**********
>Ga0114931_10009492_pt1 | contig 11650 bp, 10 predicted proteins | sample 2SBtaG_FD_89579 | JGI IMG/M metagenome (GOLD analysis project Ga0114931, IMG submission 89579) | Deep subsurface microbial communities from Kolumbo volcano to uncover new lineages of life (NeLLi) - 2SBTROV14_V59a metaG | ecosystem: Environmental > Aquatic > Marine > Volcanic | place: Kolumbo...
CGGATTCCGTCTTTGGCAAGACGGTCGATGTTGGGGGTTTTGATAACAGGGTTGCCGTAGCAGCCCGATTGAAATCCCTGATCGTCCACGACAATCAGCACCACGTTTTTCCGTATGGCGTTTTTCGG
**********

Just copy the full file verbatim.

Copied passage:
>Ga0114931_10009492_pt1 | contig 11650 bp, 10 predicted proteins | sample 2SBtaG_FD_89579 | JGI IMG/M metagenome (GOLD analysis project Ga0114931, IMG submission 89579) | Deep subsurface microbial communities from Kolumbo volcano to uncover new lineages of life (NeLLi) - 2SBTROV14_V59a metaG | ecosystem: Environmental > Aquatic > Marine > Volcanic | place: Kolumbo...
CGGATTCCGTCTTTGGCAAGACGGTCGATGTTGGGGGTTTTGATAACAGGGTTGCCGTAGCAGCCCGATTGAAATCCCTGATCGTCCACGACAATCAGCACCACGTTTTTCCGTATGGCGTTTTTCGG